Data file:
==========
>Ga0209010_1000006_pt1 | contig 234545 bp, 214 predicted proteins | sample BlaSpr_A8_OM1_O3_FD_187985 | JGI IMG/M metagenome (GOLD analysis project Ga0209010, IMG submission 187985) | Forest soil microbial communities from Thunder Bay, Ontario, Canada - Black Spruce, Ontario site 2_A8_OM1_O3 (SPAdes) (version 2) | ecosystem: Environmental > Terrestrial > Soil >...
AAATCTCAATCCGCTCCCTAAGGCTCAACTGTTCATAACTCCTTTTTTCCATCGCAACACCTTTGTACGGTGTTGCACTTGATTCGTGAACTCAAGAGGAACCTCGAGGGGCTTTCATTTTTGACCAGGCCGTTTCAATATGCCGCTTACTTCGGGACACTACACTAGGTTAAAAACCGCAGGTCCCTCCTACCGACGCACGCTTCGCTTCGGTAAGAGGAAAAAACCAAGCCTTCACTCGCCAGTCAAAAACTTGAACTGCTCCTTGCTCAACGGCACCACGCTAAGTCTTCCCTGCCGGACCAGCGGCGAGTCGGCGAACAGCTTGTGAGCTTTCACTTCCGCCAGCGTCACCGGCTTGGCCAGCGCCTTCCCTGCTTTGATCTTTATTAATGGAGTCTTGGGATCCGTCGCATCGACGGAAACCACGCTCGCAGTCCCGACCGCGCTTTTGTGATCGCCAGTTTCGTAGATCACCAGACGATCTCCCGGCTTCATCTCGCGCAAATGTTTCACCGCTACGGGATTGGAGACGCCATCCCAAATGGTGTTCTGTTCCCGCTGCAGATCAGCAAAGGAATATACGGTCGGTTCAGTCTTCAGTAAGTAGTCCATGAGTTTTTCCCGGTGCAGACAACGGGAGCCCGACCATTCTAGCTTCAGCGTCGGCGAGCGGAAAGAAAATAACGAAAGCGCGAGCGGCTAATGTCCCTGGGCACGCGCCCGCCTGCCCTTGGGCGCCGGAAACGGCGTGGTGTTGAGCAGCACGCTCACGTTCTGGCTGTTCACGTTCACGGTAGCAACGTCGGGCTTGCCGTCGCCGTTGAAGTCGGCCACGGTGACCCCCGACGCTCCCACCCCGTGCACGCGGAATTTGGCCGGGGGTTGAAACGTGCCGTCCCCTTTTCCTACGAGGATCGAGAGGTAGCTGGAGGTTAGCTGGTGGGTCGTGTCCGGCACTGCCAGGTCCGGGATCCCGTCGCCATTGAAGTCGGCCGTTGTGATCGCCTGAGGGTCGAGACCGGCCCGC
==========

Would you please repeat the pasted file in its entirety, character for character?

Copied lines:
>Ga0209010_1000006_pt1 | contig 234545 bp, 214 predicted proteins | sample BlaSpr_A8_OM1_O3_FD_187985 | JGI IMG/M metagenome (GOLD analysis project Ga0209010, IMG submission 187985) | Forest soil microbial communities from Thunder Bay, Ontario, Canada - Black Spruce, Ontario site 2_A8_OM1_O3 (SPAdes) (version 2) | ecosystem: Environmental > Terrestrial > Soil >...
AAATCTCAATCCGCTCCCTAAGGCTCAACTGTTCATAACTCCTTTTTTCCATCGCAACACCTTTGTACGGTGTTGCACTTGATTCGTGAACTCAAGAGGAACCTCGAGGGGCTTTCATTTTTGACCAGGCCGTTTCAATATGCCGCTTACTTCGGGACACTACACTAGGTTAAAAACCGCAGGTCCCTCCTACCGACGCACGCTTCGCTTCGGTAAGAGGAAAAAACCAAGCCTTCACTCGCCAGTCAAAAACTTGAACTGCTCCTTGCTCAACGGCACCACGCTAAGTCTTCCCTGCCGGACCAGCGGCGAGTCGGCGAACAGCTTGTGAGCTTTCACTTCCGCCAGCGTCACCGGCTTGGCCAGCGCCTTCCCTGCTTTGATCTTTATTAATGGAGTCTTGGGATCCGTCGCATCGACGGAAACCACGCTCGCAGTCCCGACCGCGCTTTTGTGATCGCCAGTTTCGTAGATCACCAGACGATCTCCCGGCTTCATCTCGCGCAAATGTTTCACCGCTACGGGATTGGAGACGCCATCCCAAATGGTGTTCTGTTCCCGCTGCAGATCAGCAAAGGAATATACGGTCGGTTCAGTCTTCAGTAAGTAGTCCATGAGTTTTTCCCGGTGCAGACAACGGGAGCCCGACCATTCTAGCTTCAGCGTCGGCGAGCGGAAAGAAAATAACGAAAGCGCGAGCGGCTAATGTCCCTGGGCACGCGCCCGCCTGCCCTTGGGCGCCGGAAACGGCGTGGTGTTGAGCAGCACGCTCACGTTCTGGCTGTTCACGTTCACGGTAGCAACGTCGGGCTTGCCGTCGCCGTTGAAGTCGGCCACGGTGACCCCCGACGCTCCCACCCCGTGCACGCGGAATTTGGCCGGGGGTTGAAACGTGCCGTCCCCTTTTCCTACGAGGATCGAGAGGTAGCTGGAGGTTAGCTGGTGGGTCGTGTCCGGCACTGCCAGGTCCGGGATCCCGTCGCCATTGAAGTCGGCCGTTGTGATCGCCTGAGGGTCGAGACCGGCCCGC